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From Niclas Hedhman <hedh...@gmail.com>
Subject Re: Advice for community participation to lower tension
Date Sat, 09 Apr 2016 12:44:37 GMT
Don't count on it... Too much to do.
On Apr 9, 2016 18:20, "Ulrich Stärk" <uli@spielviel.de> wrote:

> Thanks Niclas!
>
> Any chance you can find the time to put this up at community.apache.org?
>
> Cheers,
>
> Uli
>
> On 09/04/16 03:50, Niclas Hedhman wrote:
> > Everyone,
> > recently there was some tension/friction in a community, and I posted the
> > following advice to everyone to better get along. Not only did the
> > community members responded positively, but I also got pinged privately
> to
> > make this available publicly, so here it is, and I will let the wider
> > community do with it what it sees fit...
> >
> >
> > First a few general guidelines;
> >   a. Assume that the other party agrees more than disagrees with you. We
> > tend to leave out agreements and focus on differences. Sometime this is
> > forgotten and escalation becomes absurd for no rational reason.
> >
> >   b. When in doubt, assume that you are interpreting the message wrongly
> > and kindly ask for verification that you understood a particular topic
> well.
> >
> >   c. When writing, assume that every sentence will be misinterpreted.
> > Review and try to reformulate to be as clear as possible.
> >
> >   d. Use a submissive tone in all writing. Instead of the strong "In my
> > opinion, we must..." or the quite neutral "I think we should...", try to
> > use "Maybe we should consider..." or "Another idea that we could..."
> >
> >    e. If you disagree strongly with an email sent, tag it Important, then
> > put it aside. Read it half a day later again. Put it aside. Read it again
> > next day, and then it is easier to write a balanced and inviting
> response,
> > instead of the initial vitriol that flows through us when we get upset. I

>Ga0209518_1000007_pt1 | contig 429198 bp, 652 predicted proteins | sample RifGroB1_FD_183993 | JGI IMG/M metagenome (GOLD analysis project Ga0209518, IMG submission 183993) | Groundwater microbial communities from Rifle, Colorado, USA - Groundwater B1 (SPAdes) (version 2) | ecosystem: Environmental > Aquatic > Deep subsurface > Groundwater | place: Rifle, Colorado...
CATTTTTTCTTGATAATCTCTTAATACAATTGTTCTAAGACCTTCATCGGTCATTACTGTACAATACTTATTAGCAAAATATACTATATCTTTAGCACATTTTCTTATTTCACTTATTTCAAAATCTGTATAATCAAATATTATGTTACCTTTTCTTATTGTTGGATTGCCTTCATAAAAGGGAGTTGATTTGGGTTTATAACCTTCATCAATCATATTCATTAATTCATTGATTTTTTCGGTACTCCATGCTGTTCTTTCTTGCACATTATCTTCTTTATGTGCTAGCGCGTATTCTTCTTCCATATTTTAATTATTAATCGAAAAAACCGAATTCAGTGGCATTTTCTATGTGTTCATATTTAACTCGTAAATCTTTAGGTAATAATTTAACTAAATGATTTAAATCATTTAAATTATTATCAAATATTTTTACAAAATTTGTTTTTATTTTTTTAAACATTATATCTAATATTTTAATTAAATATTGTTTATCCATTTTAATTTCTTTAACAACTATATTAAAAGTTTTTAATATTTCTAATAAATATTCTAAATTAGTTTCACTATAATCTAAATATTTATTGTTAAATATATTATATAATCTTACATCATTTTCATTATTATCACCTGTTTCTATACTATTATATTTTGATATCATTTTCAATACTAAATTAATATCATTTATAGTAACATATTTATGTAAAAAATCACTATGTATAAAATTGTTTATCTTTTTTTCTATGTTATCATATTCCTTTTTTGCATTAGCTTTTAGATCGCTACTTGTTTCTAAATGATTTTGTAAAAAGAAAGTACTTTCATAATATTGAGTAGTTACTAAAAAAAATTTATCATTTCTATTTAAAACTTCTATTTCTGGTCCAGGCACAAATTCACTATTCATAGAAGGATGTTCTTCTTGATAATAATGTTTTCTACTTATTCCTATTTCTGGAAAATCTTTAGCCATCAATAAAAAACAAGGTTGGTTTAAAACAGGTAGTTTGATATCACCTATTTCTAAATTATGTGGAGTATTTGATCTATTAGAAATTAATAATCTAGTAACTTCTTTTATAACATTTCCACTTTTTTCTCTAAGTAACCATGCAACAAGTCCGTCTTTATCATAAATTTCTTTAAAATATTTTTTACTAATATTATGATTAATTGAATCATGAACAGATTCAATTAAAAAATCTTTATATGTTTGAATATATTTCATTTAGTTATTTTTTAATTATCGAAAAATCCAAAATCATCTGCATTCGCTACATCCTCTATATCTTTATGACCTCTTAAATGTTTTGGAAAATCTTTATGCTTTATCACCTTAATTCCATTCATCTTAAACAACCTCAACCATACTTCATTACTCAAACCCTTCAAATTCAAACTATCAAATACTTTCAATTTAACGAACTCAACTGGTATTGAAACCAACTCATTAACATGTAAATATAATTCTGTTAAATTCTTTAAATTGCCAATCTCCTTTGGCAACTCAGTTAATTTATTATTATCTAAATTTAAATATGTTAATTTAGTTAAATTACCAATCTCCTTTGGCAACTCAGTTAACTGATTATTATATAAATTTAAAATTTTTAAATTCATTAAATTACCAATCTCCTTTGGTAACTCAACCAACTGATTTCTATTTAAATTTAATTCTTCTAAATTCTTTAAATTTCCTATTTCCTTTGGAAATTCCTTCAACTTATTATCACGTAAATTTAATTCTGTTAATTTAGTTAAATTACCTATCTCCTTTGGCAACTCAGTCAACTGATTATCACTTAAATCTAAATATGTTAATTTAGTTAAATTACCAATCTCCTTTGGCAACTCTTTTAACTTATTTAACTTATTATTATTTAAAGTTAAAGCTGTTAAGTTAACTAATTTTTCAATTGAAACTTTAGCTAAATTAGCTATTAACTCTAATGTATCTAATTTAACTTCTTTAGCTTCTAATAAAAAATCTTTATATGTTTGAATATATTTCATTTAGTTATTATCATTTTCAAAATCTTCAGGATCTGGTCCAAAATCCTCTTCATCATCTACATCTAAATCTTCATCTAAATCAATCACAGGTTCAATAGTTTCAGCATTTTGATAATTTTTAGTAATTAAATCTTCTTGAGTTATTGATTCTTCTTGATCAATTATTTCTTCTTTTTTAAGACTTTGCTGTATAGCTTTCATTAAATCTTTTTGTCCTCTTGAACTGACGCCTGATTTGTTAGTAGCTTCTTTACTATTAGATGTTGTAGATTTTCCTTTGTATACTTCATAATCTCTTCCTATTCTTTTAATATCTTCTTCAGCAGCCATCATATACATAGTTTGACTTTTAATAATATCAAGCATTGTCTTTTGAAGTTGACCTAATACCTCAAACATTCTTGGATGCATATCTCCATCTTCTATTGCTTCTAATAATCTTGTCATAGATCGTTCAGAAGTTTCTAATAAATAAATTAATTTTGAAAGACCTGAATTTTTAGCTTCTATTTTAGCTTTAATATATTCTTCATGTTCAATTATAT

> > found that sometimes a response wouldn't be necessary, as the importance
> > was actually much lower than originally perceived, and I would be able to
> > work "with", instead of "against", a given change.
> >
> >   f. Be forgiving and accept different priorities. The other person is
> not
> > out to get you or attack your work. More often than not, it is one of the
> > above (a-d) that are failing, or that the other person prioritize some
> > aspect higher than you do. Sometimes, this requires compromises,
> sometimes
> > not and the different priorities can co-exist.
> >
> >
> > Most communities at Apache consists of level-headed, reasonable people,
> who
> > have a strong vested interest in its Apache project. This interest, often
> > passion, is both the source of tension, but it is also what unites the
> > people within the community. It is easy to forget the vast amount of
> > agreement that exists, and get upset over relatively small disagreements.
> > Ability to put that aside, or downplay the importance, will ensure a
> > harmonious project.
> >
> > Face-to-Face is excellent way to eliminate disagreements, but that is
> often
> > not practical. Consider Skype or Google Hangout, just for the social
> aspect
> > of being part of this community. It should not be formal, and the
> > invitation should go out to everyone, perhaps someone want to make a
> short
> > presentation of what he/she is doing, to have some "structure", but that
> > might not be needed either. Once we have a face to the words, and a
> general
> > idea how that person is socially, we are much more capable to interact by
> > email.
> >
> >
> > Cheers
> >
>

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